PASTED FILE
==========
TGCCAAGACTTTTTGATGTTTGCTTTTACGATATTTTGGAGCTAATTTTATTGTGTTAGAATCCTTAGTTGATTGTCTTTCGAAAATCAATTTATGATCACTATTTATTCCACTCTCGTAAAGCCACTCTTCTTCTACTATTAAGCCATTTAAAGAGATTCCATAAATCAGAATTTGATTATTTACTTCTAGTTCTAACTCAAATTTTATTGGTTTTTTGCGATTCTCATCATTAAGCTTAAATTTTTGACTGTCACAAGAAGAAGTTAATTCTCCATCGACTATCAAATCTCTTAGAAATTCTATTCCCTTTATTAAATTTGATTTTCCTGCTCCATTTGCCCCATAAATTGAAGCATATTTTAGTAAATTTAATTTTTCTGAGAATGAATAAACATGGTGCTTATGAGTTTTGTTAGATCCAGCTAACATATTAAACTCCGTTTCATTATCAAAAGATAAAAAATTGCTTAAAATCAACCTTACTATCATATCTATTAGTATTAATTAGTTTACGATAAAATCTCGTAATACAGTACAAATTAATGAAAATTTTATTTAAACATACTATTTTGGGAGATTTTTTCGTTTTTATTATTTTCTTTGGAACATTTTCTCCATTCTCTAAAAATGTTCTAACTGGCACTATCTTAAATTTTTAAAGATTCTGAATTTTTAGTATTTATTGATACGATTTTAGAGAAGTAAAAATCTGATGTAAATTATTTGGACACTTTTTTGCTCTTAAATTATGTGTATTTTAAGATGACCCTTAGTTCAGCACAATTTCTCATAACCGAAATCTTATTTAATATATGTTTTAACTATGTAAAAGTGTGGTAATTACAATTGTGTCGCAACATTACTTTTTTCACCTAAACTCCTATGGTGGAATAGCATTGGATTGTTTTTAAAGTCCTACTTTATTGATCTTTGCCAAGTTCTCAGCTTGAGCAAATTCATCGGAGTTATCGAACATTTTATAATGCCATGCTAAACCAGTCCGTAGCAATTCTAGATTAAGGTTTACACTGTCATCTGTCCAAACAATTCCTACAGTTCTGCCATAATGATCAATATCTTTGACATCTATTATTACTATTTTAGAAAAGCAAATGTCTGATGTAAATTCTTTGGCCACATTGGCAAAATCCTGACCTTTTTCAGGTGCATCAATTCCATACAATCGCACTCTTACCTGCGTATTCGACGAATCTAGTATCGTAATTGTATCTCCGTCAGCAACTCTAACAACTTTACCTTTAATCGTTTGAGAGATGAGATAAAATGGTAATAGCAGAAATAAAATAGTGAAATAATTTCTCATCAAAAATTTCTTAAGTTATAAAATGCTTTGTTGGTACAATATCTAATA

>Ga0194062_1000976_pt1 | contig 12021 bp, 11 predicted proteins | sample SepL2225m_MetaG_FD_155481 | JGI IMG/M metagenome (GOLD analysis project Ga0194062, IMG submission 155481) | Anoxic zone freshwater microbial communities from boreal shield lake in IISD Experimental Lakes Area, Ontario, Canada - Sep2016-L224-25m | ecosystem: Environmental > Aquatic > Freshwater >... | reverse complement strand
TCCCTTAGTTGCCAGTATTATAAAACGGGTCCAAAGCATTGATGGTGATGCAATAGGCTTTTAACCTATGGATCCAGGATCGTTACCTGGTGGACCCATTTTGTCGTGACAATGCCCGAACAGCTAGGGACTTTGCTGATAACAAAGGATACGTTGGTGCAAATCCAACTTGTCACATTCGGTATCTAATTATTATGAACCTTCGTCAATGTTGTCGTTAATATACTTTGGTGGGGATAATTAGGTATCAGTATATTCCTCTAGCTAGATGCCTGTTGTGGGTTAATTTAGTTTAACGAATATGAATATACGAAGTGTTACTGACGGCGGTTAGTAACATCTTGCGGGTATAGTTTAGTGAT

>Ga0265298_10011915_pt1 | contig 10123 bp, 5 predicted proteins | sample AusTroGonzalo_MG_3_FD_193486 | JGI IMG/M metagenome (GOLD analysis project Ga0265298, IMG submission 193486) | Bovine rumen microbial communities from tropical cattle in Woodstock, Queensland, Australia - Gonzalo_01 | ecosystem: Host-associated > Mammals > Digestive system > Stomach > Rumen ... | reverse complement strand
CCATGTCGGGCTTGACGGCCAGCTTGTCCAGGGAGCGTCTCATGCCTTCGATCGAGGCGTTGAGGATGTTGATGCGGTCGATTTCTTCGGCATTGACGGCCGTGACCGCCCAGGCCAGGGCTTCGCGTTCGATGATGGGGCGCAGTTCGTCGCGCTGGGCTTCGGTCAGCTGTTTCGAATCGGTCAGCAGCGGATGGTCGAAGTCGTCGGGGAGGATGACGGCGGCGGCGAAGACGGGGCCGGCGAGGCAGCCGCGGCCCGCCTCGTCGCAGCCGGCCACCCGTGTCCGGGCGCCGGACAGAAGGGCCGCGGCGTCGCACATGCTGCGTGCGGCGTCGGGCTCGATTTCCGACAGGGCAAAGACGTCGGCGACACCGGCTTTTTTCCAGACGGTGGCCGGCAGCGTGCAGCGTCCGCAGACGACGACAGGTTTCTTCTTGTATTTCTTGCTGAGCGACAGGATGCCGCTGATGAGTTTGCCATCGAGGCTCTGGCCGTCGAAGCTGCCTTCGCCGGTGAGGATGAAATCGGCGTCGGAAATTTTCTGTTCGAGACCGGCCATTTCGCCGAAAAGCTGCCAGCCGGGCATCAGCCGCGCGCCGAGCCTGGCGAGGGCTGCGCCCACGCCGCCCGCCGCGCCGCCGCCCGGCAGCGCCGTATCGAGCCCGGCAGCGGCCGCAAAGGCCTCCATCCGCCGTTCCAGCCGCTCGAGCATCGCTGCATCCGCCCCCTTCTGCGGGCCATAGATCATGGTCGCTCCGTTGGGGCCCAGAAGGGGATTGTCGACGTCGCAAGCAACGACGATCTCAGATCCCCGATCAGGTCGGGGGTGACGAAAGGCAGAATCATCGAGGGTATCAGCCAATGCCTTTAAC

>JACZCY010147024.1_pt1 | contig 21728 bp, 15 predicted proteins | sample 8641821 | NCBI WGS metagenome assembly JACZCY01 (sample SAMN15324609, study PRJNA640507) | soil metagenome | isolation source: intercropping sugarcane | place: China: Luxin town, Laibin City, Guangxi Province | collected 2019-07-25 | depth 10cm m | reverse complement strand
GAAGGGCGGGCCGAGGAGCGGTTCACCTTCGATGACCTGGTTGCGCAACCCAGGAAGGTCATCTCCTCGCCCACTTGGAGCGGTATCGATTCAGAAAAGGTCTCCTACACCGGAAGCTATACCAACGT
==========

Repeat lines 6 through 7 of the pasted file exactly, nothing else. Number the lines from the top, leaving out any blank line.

>JACZCY010147024.1_pt1 | contig 21728 bp, 15 predicted proteins | sample 8641821 | NCBI WGS metagenome assembly JACZCY01 (sample SAMN15324609, study PRJNA640507) | soil metagenome | isolation source: intercropping sugarcane | place: China: Luxin town, Laibin City, Guangxi Province | collected 2019-07-25 | depth 10cm m | reverse complement strand
GAAGGGCGGGCCGAGGAGCGGTTCACCTTCGATGACCTGGTTGCGCAACCCAGGAAGGTCATCTCCTCGCCCACTTGGAGCGGTATCGATTCAGAAAAGGTCTCCTACACCGGAAGCTATACCAACGT